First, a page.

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Daniel Howell

on 27 September 2018

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Transcript of B313-05-Lungs

The Lungs
Viscera of Thoracic Cavity
In transverse section, the thoracic cavity is kidney shaped.

Deep posterior indentations caused by vertebral column (vertebral gutters)
& Tracheobronchial Tree
Thoracic cavity divided into three compartments
Left and right pleural (pulmonary) cavities

Pleural cavities lined with visceral & parietal pleural membrane filled with pleural fluid
Tracheobronchial Tree
The trachea is held open by C-shaped cartilaginous (hyaline) rings

Trachea represents the trunk of the tracheobronchial tree

Trachea bifurcates at the level of the sternal angle to form primary (main) bronchi which enter lungs at hila

Right main bronchus is wider, shorter and more vertical than left main bronchus
Diaphragm & Base of Pleural Cavities
The Lungs
Two lungs separated by the mediastinum

Each lung
enclosed by pleural cavity
apex extending into root of neck
concave base sits upon dome of diaphragm
four surfaces (cervical, costal, mediastinal, diaghragmatic)
three borders (anterior, posterior, inferior)
fissures (2 on right, 1 on left)
The Lungs - Mediastinal Surface
Mediastinal surface of both lungs concave to allow for mediastinal structures, esp. the heart (cardiac impressions)

Left lung has deep depression (cardiac notch) for the apex of the heart and usually a lingula

Location of the lung hilum which surrounds the root of the lung

Phrenic nerve passes anterior to root; vagus nerve passes posterior to root
Tracheobronchial Tree
Right lung: three lobar bronchi

Left lung: two lobar bronchi

Lobar bronchi branch into several tertiary (segmental) bronchi
Inside the lung, each primary (main) bronchus divides into secondary (lobar) bronchi
Bronchiopulmonary Segments
The largest subdivisions of a lobe

Pyramidal-shaped segments
apices toward root
bases at the pleural surface

Separated by connective tissue septa
Supplied by independent segmental bronchus & pulmonary vessels

Usually 10 in right lung; 8-10 in left lung
Bronchioles & Alveoli
Vasculature of Lungs & Pleura
Most lung tissues get nutrients and oxygen from pulmonary circuit arteries (pulmonary arteries) arising from pulmonary trunk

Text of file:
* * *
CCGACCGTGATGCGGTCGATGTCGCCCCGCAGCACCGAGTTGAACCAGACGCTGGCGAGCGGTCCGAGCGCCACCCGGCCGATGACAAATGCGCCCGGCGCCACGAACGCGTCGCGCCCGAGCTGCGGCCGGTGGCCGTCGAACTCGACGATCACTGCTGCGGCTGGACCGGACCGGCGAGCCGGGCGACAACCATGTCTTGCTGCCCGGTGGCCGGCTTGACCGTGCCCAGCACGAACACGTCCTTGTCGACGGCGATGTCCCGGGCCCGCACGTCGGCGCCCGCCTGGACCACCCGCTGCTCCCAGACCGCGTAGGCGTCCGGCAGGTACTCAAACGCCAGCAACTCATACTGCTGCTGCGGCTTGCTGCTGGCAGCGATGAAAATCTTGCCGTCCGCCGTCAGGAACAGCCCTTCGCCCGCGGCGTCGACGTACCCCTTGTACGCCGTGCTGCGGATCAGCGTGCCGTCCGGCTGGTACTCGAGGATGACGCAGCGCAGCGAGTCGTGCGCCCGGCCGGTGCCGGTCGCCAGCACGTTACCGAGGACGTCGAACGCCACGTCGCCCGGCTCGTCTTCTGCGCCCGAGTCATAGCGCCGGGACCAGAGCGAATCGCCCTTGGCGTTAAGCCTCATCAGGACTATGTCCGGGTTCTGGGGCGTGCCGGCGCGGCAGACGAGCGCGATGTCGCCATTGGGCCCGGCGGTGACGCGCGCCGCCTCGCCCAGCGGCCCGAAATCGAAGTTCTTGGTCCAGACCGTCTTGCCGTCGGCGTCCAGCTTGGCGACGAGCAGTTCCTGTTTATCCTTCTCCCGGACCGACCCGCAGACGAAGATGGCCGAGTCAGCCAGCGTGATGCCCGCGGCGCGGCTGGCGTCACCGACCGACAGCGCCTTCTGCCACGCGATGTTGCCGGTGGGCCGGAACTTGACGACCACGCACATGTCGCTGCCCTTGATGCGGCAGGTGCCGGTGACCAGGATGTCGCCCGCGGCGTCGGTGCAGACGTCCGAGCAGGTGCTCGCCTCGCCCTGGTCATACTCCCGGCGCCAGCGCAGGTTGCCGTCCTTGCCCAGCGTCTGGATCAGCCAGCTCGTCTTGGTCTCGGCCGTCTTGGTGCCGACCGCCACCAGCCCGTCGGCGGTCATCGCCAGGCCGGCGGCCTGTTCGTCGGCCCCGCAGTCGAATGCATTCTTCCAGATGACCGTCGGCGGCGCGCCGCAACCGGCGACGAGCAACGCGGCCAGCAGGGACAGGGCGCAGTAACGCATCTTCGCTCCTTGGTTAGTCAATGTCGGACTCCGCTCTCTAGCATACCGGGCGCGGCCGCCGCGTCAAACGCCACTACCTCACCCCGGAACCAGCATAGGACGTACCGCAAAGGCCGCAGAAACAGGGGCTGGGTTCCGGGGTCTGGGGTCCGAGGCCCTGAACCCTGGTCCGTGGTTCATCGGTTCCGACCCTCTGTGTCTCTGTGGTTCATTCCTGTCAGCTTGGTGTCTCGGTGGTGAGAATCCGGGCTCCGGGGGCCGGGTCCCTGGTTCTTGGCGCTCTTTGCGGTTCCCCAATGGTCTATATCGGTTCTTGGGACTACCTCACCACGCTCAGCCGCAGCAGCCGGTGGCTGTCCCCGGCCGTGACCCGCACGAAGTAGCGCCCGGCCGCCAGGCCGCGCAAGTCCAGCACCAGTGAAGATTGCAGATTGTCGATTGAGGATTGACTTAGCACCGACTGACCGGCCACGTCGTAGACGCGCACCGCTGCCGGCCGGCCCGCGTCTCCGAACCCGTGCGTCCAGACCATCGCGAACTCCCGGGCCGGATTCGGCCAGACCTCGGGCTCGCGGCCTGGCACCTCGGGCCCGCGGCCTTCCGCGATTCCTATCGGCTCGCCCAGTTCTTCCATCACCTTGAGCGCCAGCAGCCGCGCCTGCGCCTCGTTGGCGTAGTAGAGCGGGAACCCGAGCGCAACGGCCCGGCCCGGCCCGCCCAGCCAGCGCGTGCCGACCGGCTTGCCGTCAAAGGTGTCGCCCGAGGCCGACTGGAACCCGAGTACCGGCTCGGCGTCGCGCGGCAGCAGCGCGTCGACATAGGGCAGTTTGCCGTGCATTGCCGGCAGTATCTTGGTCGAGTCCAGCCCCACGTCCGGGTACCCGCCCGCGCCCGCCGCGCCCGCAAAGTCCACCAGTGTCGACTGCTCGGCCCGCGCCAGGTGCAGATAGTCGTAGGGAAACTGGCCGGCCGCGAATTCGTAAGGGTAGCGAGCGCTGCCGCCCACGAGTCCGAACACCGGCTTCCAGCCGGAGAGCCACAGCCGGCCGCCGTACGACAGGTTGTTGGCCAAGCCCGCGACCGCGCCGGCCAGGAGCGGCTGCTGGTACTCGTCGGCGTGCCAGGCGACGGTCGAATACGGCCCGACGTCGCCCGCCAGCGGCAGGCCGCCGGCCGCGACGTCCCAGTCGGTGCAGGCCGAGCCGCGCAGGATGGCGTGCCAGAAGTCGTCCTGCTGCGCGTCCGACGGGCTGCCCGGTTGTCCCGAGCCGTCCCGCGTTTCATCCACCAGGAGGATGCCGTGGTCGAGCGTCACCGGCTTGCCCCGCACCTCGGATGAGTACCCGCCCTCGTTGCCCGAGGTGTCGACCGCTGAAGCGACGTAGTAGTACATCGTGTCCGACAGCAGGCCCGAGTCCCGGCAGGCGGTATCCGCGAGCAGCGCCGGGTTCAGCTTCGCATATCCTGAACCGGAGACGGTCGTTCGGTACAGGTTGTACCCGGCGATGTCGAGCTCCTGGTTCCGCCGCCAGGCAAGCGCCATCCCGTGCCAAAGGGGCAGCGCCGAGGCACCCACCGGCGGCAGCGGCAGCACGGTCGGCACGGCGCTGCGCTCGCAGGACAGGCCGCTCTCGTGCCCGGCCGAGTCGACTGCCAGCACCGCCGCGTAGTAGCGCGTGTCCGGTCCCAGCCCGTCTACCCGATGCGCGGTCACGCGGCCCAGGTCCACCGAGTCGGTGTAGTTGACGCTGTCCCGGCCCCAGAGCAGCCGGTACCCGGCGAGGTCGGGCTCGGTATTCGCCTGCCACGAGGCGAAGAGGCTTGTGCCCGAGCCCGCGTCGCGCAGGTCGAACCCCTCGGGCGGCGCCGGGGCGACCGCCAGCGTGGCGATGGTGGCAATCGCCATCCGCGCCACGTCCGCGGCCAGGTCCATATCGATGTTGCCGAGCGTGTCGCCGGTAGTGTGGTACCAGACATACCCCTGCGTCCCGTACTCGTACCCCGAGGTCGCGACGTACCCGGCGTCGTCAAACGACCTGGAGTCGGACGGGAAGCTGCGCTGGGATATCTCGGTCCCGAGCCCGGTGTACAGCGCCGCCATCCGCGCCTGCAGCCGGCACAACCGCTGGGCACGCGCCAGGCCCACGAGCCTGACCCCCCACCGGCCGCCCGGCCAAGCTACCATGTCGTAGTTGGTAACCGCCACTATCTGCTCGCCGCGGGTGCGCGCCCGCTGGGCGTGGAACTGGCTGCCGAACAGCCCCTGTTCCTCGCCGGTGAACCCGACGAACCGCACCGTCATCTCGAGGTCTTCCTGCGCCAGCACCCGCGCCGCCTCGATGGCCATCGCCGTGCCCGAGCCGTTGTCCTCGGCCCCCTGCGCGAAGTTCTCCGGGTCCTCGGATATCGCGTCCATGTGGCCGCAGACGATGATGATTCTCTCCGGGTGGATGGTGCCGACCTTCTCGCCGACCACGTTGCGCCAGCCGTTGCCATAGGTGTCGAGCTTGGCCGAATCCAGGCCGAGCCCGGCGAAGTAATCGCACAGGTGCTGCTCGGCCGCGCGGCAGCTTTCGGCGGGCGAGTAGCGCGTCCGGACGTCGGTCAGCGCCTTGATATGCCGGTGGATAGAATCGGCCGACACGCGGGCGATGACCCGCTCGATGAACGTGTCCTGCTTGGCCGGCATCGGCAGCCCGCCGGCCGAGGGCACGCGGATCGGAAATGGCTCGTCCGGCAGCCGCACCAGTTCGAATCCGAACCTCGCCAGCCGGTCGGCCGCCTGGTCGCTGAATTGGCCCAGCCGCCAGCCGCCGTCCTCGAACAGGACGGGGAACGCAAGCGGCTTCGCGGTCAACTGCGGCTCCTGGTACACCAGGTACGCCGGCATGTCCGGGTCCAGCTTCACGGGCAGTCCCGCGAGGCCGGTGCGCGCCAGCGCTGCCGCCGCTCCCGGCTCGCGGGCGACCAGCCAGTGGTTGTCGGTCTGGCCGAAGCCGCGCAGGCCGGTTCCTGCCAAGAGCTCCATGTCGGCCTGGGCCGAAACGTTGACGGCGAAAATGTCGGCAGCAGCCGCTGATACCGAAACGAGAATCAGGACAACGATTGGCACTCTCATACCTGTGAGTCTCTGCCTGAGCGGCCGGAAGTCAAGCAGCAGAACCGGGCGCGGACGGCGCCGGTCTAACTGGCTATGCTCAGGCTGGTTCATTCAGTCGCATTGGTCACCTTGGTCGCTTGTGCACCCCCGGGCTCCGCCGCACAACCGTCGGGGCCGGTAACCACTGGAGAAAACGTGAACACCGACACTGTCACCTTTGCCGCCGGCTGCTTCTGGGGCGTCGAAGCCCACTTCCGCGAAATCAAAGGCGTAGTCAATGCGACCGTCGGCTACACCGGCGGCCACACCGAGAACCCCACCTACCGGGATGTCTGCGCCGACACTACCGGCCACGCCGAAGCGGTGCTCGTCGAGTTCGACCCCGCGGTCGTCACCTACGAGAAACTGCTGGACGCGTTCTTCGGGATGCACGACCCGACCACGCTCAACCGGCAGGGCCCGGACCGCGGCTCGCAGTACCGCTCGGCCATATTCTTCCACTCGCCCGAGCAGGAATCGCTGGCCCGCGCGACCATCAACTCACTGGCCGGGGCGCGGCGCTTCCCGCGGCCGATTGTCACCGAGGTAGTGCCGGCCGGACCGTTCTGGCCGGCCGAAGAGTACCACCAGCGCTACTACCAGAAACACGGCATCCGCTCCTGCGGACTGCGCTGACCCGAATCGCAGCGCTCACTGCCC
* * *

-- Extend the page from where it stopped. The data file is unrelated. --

Lung tissues are drained by two pulmonary veins from each lung (sup. / inf.) and carry oxygen-rich blood to systemic circuit

Bronchial arteries (systemic circuit) arise from aorta and supply lung supporting tissues (e.g., pleura)

Bronchial veins (systemic circuit) drain into SVC
Inferior left lung "quadrant" and entire right lung drain to the right side of the body
Inferior left & right "quadrants" drain into centrally-located inferior tracheobronchial lymph nodes
Superior right lung "quadrant" drains into right superior tracheobronchial lymph nodes
Lymph drainage from lung mirrors pattern of drainage for body as a whole
Superior left lung "quadrant" drains into left superior tracheobronchial lymph nodes
Surface Anatomy of Pleurae & Lungs
Pulmonary Collapse
Like a balloon, the lungs are inherently elastic

Lungs are held open by surface tension (hydrogen bonds) between visceral and parietal pleura via pleural fluid

Elastic nature of lungs keeps intrapleural pressure negative (sub-atmospheric), between -2 mm Hg and -8 mm Hg

If the surface tension is broken, the lung will collapse (secondary atelectasis)
Pneumothorax & Hemothorax
Pneumothorax = entry of air into the pleural cavity
Caused by puncture wound (knife, bullet, fractured rib, gas from infection, etc.)
Results in collapsed lung

Hemothorax = entry of blood into the pleural cavity
More commonly caused by major blood vessel injury than laceration
Thoracentesis = Penetrating the thoracic wall with a hypodermic needle to obtain a sample of pleural fluid (or remove blood, pus, etc.)

When the patient is standing upright, pleural fluid accumulates in the costodiaphragmatic recess.

Needle is angled upward and inserted in the 9th intercostal space high enough to avoid nerve/blood vessels while patient exhales